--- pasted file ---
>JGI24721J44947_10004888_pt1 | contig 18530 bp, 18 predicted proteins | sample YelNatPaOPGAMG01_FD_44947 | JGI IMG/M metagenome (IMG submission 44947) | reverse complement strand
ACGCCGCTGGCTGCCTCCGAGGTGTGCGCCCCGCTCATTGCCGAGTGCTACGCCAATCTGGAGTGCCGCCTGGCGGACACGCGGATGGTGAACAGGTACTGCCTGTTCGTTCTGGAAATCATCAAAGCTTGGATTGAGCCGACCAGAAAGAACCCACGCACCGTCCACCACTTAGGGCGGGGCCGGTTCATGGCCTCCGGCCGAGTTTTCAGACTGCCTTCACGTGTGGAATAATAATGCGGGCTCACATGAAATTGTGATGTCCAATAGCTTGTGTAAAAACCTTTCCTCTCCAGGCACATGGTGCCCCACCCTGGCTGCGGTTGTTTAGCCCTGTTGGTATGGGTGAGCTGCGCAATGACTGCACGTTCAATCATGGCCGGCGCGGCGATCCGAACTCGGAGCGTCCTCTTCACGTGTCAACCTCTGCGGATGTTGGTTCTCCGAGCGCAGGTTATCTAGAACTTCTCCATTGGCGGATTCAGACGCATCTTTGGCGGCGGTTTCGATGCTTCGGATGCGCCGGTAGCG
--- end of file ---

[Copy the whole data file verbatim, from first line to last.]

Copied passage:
>JGI24721J44947_10004888_pt1 | contig 18530 bp, 18 predicted proteins | sample YelNatPaOPGAMG01_FD_44947 | JGI IMG/M metagenome (IMG submission 44947) | reverse complement strand
ACGCCGCTGGCTGCCTCCGAGGTGTGCGCCCCGCTCATTGCCGAGTGCTACGCCAATCTGGAGTGCCGCCTGGCGGACACGCGGATGGTGAACAGGTACTGCCTGTTCGTTCTGGAAATCATCAAAGCTTGGATTGAGCCGACCAGAAAGAACCCACGCACCGTCCACCACTTAGGGCGGGGCCGGTTCATGGCCTCCGGCCGAGTTTTCAGACTGCCTTCACGTGTGGAATAATAATGCGGGCTCACATGAAATTGTGATGTCCAATAGCTTGTGTAAAAACCTTTCCTCTCCAGGCACATGGTGCCCCACCCTGGCTGCGGTTGTTTAGCCCTGTTGGTATGGGTGAGCTGCGCAATGACTGCACGTTCAATCATGGCCGGCGCGGCGATCCGAACTCGGAGCGTCCTCTTCACGTGTCAACCTCTGCGGATGTTGGTTCTCCGAGCGCAGGTTATCTAGAACTTCTCCATTGGCGGATTCAGACGCATCTTTGGCGGCGGTTTCGATGCTTCGGATGCGCCGGTAGCG